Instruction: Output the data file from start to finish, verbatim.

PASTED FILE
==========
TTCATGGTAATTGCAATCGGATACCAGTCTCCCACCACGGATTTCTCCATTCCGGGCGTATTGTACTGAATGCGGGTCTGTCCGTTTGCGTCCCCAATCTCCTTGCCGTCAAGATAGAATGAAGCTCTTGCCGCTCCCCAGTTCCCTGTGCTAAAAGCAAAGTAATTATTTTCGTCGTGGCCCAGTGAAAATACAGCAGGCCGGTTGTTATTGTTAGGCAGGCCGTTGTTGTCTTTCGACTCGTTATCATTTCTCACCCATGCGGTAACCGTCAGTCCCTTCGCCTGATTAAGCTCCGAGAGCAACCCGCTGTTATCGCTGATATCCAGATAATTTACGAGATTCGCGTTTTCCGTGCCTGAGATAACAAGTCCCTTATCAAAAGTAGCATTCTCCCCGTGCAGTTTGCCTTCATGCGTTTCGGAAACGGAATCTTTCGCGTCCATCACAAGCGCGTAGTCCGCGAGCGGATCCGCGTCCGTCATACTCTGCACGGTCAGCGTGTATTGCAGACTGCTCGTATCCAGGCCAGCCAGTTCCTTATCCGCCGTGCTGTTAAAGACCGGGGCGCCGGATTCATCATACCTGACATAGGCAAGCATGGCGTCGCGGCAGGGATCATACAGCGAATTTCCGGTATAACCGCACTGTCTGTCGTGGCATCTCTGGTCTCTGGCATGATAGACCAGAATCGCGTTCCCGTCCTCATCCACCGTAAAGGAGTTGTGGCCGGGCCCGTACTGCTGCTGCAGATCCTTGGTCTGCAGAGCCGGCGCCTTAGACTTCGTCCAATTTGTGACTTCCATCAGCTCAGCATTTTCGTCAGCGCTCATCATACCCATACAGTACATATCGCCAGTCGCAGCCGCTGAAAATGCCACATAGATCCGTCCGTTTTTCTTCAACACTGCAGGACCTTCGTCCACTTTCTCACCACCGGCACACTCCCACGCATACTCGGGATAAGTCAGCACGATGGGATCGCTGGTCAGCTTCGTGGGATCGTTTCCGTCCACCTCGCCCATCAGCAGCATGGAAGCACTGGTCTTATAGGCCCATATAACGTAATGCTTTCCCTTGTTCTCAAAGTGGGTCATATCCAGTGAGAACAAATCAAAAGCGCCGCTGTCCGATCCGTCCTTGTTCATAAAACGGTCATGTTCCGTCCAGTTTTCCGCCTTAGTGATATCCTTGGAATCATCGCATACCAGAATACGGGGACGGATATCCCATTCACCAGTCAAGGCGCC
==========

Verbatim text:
TTCATGGTAATTGCAATCGGATACCAGTCTCCCACCACGGATTTCTCCATTCCGGGCGTATTGTACTGAATGCGGGTCTGTCCGTTTGCGTCCCCAATCTCCTTGCCGTCAAGATAGAATGAAGCTCTTGCCGCTCCCCAGTTCCCTGTGCTAAAAGCAAAGTAATTATTTTCGTCGTGGCCCAGTGAAAATACAGCAGGCCGGTTGTTATTGTTAGGCAGGCCGTTGTTGTCTTTCGACTCGTTATCATTTCTCACCCATGCGGTAACCGTCAGTCCCTTCGCCTGATTAAGCTCCGAGAGCAACCCGCTGTTATCGCTGATATCCAGATAATTTACGAGATTCGCGTTTTCCGTGCCTGAGATAACAAGTCCCTTATCAAAAGTAGCATTCTCCCCGTGCAGTTTGCCTTCATGCGTTTCGGAAACGGAATCTTTCGCGTCCATCACAAGCGCGTAGTCCGCGAGCGGATCCGCGTCCGTCATACTCTGCACGGTCAGCGTGTATTGCAGACTGCTCGTATCCAGGCCAGCCAGTTCCTTATCCGCCGTGCTGTTAAAGACCGGGGCGCCGGATTCATCATACCTGACATAGGCAAGCATGGCGTCGCGGCAGGGATCATACAGCGAATTTCCGGTATAACCGCACTGTCTGTCGTGGCATCTCTGGTCTCTGGCATGATAGACCAGAATCGCGTTCCCGTCCTCATCCACCGTAAAGGAGTTGTGGCCGGGCCCGTACTGCTGCTGCAGATCCTTGGTCTGCAGAGCCGGCGCCTTAGACTTCGTCCAATTTGTGACTTCCATCAGCTCAGCATTTTCGTCAGCGCTCATCATACCCATACAGTACATATCGCCAGTCGCAGCCGCTGAAAATGCCACATAGATCCGTCCGTTTTTCTTCAACACTGCAGGACCTTCGTCCACTTTCTCACCACCGGCACACTCCCACGCATACTCGGGATAAGTCAGCACGATGGGATCGCTGGTCAGCTTCGTGGGATCGTTTCCGTCCACCTCGCCCATCAGCAGCATGGAAGCACTGGTCTTATAGGCCCATATAACGTAATGCTTTCCCTTGTTCTCAAAGTGGGTCATATCCAGTGAGAACAAATCAAAAGCGCCGCTGTCCGATCCGTCCTTGTTCATAAAACGGTCATGTTCCGTCCAGTTTTCCGCCTTAGTGATATCCTTGGAATCATCGCATACCAGAATACGGGGACGGATATCCCATTCACCAGTCAAGGCGCC